INTRODUCTION: Salt intake is very high in China, with ≈80% being added by the consumers. It is difficult to reduce salt in such settings. Our previous study (School-based Education programme to reduce Salt(School-EduSalt)) demonstrated that educating schoolchildren, who then instructed their families to reduce the amount of salt used at home, is effective in lowering salt intake in both children and adults. Our team also developed an app called 'KnowSalt', which could help individuals to estimate their salt intake and the major sources of salt in the diet. Building on School-EduSalt and KnowSalt, we propose to develop a new app (AppSalt) focusing on salt reduction through education, target setting, monitoring, evaluation, decision support and management to achieve a progressive lower salt intake for long term. To evaluate the effectiveness of the AppSalt programme, we will carry out a cluster randomised controlled trial. METHODS AND ANALYSIS: We will recruit 54 primary schools from urban and rural areas of three provinces in China. A total of 594 children aged 8-9 years and 1188 adult family members will be randomly selected for evaluation. After baseline assessment, schools will be randomly allocated to either the intervention or control group. Children in the intervention group will be taught, with support of AppSalt, about salt reduction and assigned homework to get the whole family involved in the activities to reduce salt consumption. The duration of the intervention is two school terms (ie, 1 year). The primary outcome is the difference between the intervention and control group in the change of salt intake as measured by 24-hour urinary sodium. ETHICS AND DISSEMINATION: The study has been approved by Queen Mary Research Ethics Committee and Peking University Health Science Centre IRB. Results will be disseminated through presentations, publications and social media. TRIAL REGISTRATION NUMBER: ChiCTR1800017553.


Assuntos
Dieta , Educação em Saúde , Instituições Acadêmicas , Cloreto de Sódio na Dieta/administração & dosagem , Adulto , Doenças Cardiovasculares/prevenção & controle , Criança , China , Família , Feminino , Humanos , Masculino , Avaliação de Programas e Projetos de Saúde , Ensaios Clínicos Controlados Aleatórios como Assunto , Fatores de Risco , Serviços de Saúde Escolar , Cloreto de Sódio na Dieta/efeitos adversos , Sódio na Dieta/urina
6.
Biochem Biophys Res Commun ; 514(4): 1122-1127, 2019 07 05.
Artigo em Inglês | MEDLINE | ID: mdl-31101334

RESUMO

Toxin-antitoxin (TA) systems play critical roles in the environment adaptation of bacteria. Allosteric coupling between the N-terminal DNA-binding domain and the C-terminal toxin-binding domain of antitoxins contributes to conditional cooperativity in the functioning of type II TA. Herein, using circular dichroism (CD), nuclear magnetic resonance (NMR), X-ray crystallography, and size exclusion chromatography (SEC), the structure and DNA binding of CopASO, a newly identified type II antitoxin in Shewanella oneidensis, were investigated. Our data show that CopASO is a typical RHH antitoxin with an ordered N-terminal domain and a disordered C-terminal domain, and furthermore indicate that the C-terminal domain facilitates DNA binding of the N-terminal domain, which in turn induces the C-terminal domain to fold and associate.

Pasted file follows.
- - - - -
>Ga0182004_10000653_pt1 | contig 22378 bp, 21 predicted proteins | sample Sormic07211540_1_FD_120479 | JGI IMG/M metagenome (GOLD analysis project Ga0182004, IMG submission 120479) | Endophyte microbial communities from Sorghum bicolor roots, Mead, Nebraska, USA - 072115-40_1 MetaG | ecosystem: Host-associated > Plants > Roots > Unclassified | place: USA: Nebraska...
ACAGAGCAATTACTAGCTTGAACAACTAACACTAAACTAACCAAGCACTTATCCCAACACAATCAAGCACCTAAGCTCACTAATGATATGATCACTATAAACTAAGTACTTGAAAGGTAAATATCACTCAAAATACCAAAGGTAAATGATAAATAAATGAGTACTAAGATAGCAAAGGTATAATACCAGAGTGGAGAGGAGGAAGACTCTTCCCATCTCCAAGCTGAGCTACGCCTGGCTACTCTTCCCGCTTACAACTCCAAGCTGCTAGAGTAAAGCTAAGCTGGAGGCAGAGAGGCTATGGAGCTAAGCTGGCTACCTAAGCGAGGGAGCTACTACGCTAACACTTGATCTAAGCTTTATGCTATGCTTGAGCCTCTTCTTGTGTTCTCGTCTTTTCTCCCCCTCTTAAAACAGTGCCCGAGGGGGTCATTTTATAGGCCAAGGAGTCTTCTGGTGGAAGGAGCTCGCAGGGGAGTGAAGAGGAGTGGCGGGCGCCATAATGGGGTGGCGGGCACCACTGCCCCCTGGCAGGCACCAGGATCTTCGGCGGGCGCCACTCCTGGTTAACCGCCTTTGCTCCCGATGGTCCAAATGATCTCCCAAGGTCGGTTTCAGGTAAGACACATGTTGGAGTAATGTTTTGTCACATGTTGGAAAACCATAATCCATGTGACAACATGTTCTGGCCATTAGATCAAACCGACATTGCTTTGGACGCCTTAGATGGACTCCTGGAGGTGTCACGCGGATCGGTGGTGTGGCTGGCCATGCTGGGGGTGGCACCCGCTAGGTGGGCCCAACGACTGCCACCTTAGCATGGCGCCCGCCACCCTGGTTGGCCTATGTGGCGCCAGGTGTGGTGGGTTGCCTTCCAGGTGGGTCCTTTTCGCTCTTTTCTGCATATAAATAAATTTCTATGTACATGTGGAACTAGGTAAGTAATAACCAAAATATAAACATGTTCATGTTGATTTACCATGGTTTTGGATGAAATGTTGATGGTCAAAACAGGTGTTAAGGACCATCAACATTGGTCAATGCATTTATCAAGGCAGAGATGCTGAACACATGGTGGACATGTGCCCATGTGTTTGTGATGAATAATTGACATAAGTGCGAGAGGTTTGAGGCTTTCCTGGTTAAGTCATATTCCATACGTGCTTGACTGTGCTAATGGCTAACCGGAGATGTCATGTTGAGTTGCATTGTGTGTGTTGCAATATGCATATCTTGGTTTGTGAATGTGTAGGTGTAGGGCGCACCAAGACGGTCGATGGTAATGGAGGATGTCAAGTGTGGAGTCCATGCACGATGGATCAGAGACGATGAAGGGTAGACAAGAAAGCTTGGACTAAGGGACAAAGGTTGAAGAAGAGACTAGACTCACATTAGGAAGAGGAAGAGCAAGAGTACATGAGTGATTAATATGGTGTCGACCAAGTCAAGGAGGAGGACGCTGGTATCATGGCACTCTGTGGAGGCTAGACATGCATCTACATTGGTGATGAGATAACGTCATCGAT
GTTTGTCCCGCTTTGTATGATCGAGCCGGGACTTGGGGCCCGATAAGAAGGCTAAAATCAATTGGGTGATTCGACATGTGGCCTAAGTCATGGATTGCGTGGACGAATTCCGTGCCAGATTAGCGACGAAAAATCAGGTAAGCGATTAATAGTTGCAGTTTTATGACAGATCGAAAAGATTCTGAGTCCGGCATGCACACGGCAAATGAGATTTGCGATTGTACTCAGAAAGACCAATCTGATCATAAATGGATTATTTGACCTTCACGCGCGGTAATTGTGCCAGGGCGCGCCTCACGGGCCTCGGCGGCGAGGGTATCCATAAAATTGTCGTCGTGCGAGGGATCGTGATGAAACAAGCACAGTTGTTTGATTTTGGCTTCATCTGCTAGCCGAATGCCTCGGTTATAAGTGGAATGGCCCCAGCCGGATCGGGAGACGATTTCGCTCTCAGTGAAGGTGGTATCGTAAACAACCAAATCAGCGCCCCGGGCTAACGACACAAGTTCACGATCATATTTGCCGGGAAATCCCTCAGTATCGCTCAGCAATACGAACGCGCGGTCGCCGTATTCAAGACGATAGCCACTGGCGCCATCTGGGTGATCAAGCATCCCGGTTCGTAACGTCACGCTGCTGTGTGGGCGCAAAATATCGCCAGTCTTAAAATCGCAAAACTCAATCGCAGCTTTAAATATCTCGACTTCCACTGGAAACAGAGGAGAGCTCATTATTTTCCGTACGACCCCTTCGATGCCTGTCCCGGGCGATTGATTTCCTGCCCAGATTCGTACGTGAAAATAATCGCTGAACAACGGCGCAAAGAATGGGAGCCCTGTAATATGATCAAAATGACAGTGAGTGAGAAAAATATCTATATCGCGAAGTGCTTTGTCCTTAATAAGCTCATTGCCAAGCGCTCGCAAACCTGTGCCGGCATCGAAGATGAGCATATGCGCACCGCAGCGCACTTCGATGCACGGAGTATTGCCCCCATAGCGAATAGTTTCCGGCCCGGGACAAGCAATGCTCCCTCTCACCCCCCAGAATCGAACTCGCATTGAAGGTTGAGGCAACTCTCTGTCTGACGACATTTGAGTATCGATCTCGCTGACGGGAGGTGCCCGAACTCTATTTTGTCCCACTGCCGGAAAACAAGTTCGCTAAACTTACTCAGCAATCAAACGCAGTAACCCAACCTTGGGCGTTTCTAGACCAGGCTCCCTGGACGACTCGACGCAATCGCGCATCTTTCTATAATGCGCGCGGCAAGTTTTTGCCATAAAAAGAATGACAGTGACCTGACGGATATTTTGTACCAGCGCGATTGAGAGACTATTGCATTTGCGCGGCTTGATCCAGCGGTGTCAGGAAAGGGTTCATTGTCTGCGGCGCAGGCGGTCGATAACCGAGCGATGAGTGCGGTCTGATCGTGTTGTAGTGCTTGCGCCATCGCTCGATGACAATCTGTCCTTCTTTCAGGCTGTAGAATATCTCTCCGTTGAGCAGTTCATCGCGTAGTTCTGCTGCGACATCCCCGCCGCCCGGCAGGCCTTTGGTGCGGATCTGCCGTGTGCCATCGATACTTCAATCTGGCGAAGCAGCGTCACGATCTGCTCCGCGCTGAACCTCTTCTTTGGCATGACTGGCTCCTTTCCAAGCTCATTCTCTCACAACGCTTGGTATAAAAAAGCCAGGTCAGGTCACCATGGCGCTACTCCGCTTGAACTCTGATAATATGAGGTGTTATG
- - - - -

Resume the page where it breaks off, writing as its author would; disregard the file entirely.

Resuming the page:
Assuntos
Antitoxinas/química , Antitoxinas/metabolismo , Shewanella/química , Regulação Alostérica , Dicroísmo Circular , Cristalografia por Raios X , DNA/química , DNA/metabolismo , Modelos Moleculares , Ressonância Magnética Nuclear Biomolecular
7.
Mar Drugs ; 17(4)2019 Apr 04.
Artigo em Inglês | MEDLINE | ID: mdl-30987346

RESUMO

Toxin-antitoxin (TA) systems are ubiquitous and abundant genetic elements in bacteria and archaea. Most previous TA studies have focused on commensal and pathogenic bacteria, but have rarely focused on marine bacteria, especially those isolated from the deep sea. Here, we identified and characterized three putative TA pairs in the deep-sea-derived Streptomyces sp. strain SCSIO 02999. Our results showed that Orf5461/Orf5462 and Orf2769/Orf2770 are bona fide TA pairs. We provide several lines of evidence to demonstrate that Orf5461 and Orf5462 constitute a type-II TA pair that are homologous to the YoeB/YefM TA pair from Escherichia coli. Although YoeB from SCSIO 02999 was toxic to an E. coli host, the homologous YefM antitoxin from SCSIO 02999 did not neutralize the toxic effect of YoeB from E. coli. For the Orf2769/Orf2770 TA pair, Orf2769 overexpression caused significant cell elongation and could lead to cell death in E. coli, and the neighboring Orf2770 could neutralize the toxic effect of Orf2769. However, no homologous toxin or antitoxin was found for this pair, and no direct interaction was found between Orf2769 and Orf2770. These results suggest that Orf2769 and Orf2770 may constitute a novel TA pair. Thus, deep-sea bacteria harbor typical and novel TA pairs. The biochemical and physiological functions of different TAs in deep-sea bacteria warrant further investigation.


Assuntos
Organismos Aquáticos/fisiologia , Proteínas de Bactérias/genética , Streptomyces/fisiologia , Sistemas Toxina-Antitoxina/genética , Proteínas de Bactérias/isolamento & purificação , Toxinas Bacterianas , Escherichia coli/fisiologia , Proteínas de Escherichia coli/fisiologia , Loci Gênicos/fisiologia , Sedimentos Geológicos/microbiologia , Interações Microbianas/fisiologia , Oceanos e Mares , Homologia de Sequência do Ácido Nucleico
8.
J Biol Chem ; 293(18): 6812-6823, 2018 05 04.
Artigo em Inglês | MEDLINE | ID: mdl-29555683

RESUMO